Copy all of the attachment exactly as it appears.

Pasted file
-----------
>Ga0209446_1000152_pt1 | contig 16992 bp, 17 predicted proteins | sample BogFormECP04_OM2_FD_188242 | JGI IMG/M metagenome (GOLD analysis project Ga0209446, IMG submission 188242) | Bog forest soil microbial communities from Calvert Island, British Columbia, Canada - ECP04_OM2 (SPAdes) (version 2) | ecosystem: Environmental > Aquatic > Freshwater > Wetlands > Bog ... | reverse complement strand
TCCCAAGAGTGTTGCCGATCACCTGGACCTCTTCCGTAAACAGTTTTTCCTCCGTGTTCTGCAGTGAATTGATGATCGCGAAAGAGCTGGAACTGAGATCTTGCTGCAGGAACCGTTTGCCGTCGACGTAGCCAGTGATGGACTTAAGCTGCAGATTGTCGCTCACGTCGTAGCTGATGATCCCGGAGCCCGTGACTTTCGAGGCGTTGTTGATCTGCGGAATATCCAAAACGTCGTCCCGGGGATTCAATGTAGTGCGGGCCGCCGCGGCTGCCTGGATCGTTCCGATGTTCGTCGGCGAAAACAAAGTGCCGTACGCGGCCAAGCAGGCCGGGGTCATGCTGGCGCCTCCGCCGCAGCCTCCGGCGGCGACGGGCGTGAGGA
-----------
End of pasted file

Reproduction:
>Ga0209446_1000152_pt1 | contig 16992 bp, 17 predicted proteins | sample BogFormECP04_OM2_FD_188242 | JGI IMG/M metagenome (GOLD analysis project Ga0209446, IMG submission 188242) | Bog forest soil microbial communities from Calvert Island, British Columbia, Canada - ECP04_OM2 (SPAdes) (version 2) | ecosystem: Environmental > Aquatic > Freshwater > Wetlands > Bog ... | reverse complement strand
TCCCAAGAGTGTTGCCGATCACCTGGACCTCTTCCGTAAACAGTTTTTCCTCCGTGTTCTGCAGTGAATTGATGATCGCGAAAGAGCTGGAACTGAGATCTTGCTGCAGGAACCGTTTGCCGTCGACGTAGCCAGTGATGGACTTAAGCTGCAGATTGTCGCTCACGTCGTAGCTGATGATCCCGGAGCCCGTGACTTTCGAGGCGTTGTTGATCTGCGGAATATCCAAAACGTCGTCCCGGGGATTCAATGTAGTGCGGGCCGCCGCGGCTGCCTGGATCGTTCCGATGTTCGTCGGCGAAAACAAAGTGCCGTACGCGGCCAAGCAGGCCGGGGTCATGCTGGCGCCTCCGCCGCAGCCTCCGGCGGCGACGGGCGTGAGGA